TV One’s NAACP Image Award-winning series Unsung is well on its way to its most successful season ever, delivering 27% more homes and 26% more P25-54 viewers than last year, which was the series’ best. This season, which kicked off on Monday, Jan. 2, has also resulted in the two highest-rated episodes in Unsung’s history in both households and key P25-54 viewers.
Unsung’s Freddie Jackson Jan. 23 premiere ranks as the highest-rated episode ever among households (1.09) with an average of 616,000 homes tuning in, and the Full Force Jan. 30 premiere ranks as the most-watched episode among P25-54 viewers.(Source: Nielsen Media Research: HH and P25-54 Based on Live+3 data. Based on Monday night premiere telecasts through the first five episodes of the season-Vesta Williams, Bobby Womack, Atlantic Starr, Freddie Jackson and Full Force).
Unsung is TV One’s acclaimed series of one-hour biographies celebrating the lives and careers of successful artists or groups who, despite great talent, have not received the level of recognition they deserve or whose stories have never been told. The full picture of black music in America is a rich kaleidoscope of talented artists and so much bigger than acknowledged superstars and household names like Aretha, Whitney, Stevie and Marvin. Many of the greatest have either failed to achieve that same level of superstardom – or have compelling life stories the details of which have largely remained untold. Ten of black music’s most talented artists and groups are being featured this season through March 12th in all-new episodes of Unsung, TV One’s top-rated and most highly anticipated series, with the late Vesta Williams, Bobby Womack, Atlantic Starr, Freddie Jackson, Full Force, and Millie Jackson having been profiled thus far.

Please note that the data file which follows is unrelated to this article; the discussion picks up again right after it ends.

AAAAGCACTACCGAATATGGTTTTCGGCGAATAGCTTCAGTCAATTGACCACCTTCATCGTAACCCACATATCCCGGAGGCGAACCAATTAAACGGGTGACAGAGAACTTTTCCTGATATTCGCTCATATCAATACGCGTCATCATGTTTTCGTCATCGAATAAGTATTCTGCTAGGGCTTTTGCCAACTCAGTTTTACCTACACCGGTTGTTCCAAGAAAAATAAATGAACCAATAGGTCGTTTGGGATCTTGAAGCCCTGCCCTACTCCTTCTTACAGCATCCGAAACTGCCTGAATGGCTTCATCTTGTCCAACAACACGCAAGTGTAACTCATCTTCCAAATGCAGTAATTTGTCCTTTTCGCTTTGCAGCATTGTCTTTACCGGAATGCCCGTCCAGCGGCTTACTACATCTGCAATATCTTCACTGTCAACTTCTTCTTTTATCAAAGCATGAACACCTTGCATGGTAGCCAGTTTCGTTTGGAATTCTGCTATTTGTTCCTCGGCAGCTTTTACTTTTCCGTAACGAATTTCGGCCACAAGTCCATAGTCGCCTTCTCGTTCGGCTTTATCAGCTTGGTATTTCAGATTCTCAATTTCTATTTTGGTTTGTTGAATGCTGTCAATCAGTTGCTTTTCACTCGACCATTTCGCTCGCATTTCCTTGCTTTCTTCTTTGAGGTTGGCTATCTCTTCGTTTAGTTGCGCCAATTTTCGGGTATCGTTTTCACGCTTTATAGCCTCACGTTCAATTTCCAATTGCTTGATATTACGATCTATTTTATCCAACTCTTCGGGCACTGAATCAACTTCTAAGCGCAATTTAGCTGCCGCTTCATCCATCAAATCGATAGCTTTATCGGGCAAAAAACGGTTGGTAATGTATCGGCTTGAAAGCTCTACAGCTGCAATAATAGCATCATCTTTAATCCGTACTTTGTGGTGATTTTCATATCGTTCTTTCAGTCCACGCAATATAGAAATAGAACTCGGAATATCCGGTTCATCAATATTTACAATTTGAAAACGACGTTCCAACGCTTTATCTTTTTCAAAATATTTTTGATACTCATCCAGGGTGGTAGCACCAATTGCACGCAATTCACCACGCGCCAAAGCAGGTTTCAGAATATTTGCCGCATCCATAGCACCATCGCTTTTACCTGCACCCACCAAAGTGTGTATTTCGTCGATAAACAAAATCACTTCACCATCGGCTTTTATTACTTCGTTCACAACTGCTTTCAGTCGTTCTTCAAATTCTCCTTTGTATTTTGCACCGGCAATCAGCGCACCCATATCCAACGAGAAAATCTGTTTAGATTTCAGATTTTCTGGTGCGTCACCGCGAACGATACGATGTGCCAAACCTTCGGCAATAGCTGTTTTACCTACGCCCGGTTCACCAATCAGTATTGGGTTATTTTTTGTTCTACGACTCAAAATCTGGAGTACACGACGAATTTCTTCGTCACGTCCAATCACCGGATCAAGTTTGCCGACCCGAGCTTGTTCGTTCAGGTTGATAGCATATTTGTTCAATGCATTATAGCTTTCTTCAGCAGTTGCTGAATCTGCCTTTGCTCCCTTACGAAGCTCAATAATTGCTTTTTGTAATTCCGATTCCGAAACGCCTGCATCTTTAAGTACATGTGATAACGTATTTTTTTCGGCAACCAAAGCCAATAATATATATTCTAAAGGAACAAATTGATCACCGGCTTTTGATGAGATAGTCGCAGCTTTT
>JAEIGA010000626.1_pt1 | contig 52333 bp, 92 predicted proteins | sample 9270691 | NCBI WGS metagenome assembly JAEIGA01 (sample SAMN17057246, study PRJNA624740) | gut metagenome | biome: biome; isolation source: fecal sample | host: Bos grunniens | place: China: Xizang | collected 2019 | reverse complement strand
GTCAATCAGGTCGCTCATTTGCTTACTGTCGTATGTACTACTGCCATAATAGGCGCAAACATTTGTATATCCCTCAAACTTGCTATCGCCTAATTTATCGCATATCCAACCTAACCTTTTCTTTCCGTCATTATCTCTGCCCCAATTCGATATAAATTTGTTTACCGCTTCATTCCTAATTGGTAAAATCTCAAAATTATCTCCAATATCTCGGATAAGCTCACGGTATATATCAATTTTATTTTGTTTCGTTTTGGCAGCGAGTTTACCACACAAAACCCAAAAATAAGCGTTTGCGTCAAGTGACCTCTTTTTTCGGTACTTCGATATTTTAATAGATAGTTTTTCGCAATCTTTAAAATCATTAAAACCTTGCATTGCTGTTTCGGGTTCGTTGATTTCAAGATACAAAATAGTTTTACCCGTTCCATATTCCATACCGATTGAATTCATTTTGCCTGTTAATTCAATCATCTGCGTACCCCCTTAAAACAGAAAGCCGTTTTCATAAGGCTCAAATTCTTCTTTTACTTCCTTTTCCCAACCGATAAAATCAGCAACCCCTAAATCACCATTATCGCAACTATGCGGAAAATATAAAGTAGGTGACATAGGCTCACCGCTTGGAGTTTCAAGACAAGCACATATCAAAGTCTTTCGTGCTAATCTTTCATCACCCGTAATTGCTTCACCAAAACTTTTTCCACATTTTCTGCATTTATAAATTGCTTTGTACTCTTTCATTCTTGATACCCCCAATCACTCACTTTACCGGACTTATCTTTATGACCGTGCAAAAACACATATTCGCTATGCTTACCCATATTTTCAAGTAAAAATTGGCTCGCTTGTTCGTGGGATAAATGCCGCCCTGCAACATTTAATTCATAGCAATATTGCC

New episodes air Mondays at 10 PM, repeating at 1 AM (all times ET). Please note the revised premiere dates of the Sheila E., David Ruffin and Whodini episodes below: